UPMC has acquired Infectious Disease Associates, an independent practice of four physicians in Bloomfield that has been associated with the rival West Penn Allegheny Health System for years.
The shift comes two weeks after the departure of three family practice physicians from the private practice Pittsburgh Medical Associates in Banksville who have joined Highmark Inc.'s new health care network.
The moves, say experts, show that while UPMC and Highmark may have temporarily resolved their contract dispute, their race to buy up local physician practices continues unabated, albeit largely out of public view.
"UPMC and Highmark are at war. It's no more complicated than that," said health consultant Jan Jennings, president and CEO of American Healthcare Solutions, Downtown. "One of the most important moving parts in how both organizations conduct themselves is the physicians who are loyal to them, so they are in a buying frenzy on both sides."
Highmark spokesman Aaron Billger said Monday that the insurer has recruited about 100 physicians in the past year to its still-under-construction regional network, including a dozen or so from UPMC. One of Highmark's biggest coups came in January, when it recruited Premier Medical Associates in Monroeville, the area's largest multispecialty private practice group.
But UPMC, which added 333 physicians in the past year, has done its share of scooping up doctors from the West Penn Allegheny Health System, which is awaiting final state regulatory approval to affiliate with Highmark.
In some cases, recruiting physicians from a competing health system may mean the physicians cannot practice locally for a period of time due to contractual obligations.
The departure of Infectious Disease Associates prompted WPAHS chief medical officer Tony Farah and Department of Medicine chair Susan Manzi to pen a letter to colleagues calling the group "a valuable resource to the West Penn Allegheny Health System for many years." A copy of the letter was obtained by the Pittsburgh Post-Gazette on Monday.
"We sincerely regret that these respected physicians have chosen to practice elsewhere despite lengthy negotiations, extremely competitive offers from Highmark, and our best possible efforts to keep them within our system," the letter read.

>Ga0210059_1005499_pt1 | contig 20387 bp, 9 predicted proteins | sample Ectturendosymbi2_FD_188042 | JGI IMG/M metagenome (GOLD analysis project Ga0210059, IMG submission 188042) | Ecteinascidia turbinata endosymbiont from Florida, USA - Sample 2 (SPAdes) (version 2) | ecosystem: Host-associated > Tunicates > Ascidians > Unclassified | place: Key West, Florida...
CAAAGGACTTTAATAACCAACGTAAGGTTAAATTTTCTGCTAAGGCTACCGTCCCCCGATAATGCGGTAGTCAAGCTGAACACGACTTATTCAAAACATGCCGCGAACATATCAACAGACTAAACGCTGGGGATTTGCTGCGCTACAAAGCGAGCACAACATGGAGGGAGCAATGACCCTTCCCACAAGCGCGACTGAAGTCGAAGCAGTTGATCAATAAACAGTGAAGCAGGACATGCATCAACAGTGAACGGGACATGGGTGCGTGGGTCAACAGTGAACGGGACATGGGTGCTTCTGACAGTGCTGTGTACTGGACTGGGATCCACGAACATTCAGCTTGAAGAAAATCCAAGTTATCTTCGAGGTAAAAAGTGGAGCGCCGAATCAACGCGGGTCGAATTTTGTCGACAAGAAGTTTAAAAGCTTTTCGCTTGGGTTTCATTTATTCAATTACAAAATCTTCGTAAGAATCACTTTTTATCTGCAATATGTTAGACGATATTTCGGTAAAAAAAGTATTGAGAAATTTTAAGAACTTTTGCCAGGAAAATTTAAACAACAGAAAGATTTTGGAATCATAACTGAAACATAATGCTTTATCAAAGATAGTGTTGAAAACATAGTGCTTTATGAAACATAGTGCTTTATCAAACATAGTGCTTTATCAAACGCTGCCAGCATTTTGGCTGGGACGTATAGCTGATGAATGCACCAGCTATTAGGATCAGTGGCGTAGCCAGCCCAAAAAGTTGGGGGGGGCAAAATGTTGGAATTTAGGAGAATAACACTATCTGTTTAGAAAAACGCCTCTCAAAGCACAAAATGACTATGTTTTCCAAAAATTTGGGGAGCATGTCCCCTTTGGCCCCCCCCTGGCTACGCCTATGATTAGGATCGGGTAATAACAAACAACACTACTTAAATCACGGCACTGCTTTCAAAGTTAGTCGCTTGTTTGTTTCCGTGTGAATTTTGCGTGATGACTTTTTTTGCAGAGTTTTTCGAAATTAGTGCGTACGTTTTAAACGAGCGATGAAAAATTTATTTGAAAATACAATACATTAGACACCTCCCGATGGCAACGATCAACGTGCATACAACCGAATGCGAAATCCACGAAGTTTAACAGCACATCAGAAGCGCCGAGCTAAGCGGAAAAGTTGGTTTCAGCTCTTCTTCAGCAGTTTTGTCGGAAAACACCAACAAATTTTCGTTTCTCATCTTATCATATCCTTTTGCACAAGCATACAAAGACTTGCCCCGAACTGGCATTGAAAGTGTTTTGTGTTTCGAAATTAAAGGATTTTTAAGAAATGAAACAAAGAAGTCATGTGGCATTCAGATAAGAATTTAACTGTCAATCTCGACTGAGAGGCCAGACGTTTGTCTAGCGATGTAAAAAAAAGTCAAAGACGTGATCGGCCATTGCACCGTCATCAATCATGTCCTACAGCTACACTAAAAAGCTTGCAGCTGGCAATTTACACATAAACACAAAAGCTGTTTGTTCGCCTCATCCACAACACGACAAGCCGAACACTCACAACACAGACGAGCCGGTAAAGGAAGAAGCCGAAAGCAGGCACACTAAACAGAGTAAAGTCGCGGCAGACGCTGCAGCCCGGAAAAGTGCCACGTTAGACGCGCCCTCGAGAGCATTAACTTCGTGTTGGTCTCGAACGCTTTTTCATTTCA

The letter also said they were already recruiting other infectious disease physicians, and that "there will continue to be sufficient infectious disease consultative coverage" within the WPAHS system.
While local physician groups, particularly independent practices, may enjoy the bidding war for their services, it comes at a time when it is getting harder to remain independent, said John Krah, executive director of the Allegheny County Medical Society.
"The challenges of remaining independent are so significant," he said Monday, citing ongoing uncertainty about Medicare reimbursements, the push to adopt and maintain electronic health record systems and provisions of the new health care reform law that encourage alignments.
"The expenses are going up and payments are going down," he said.
That is why aligning with either UPMC or Highmark could prove very appealing, said Mr. Jennings.
"It lifts the business of having to pay their own rent, paying their own medical malpractice, taking care of their own payroll. When you're employed, you're liberated. You get a paycheck every two weeks, no matter what, and you work predictable hours," he said.
"UPMC is buying more physician practices than it has in probably 10 years, but Highmark is in the market as well. So probably the endangered species in the Pittsburgh market is the private practice physician," Mr. Jennings said.
He said both UPMC and Highmark "are both very attractive" networks, and that he would have trouble deciding between them.
Doctors "are very privately sitting at a table and deciding on what's in their own best interest," he said, adding, that "the No. 1 driver is the economics."
Steve Twedt: firstname.lastname@example.org or 412-263-1963.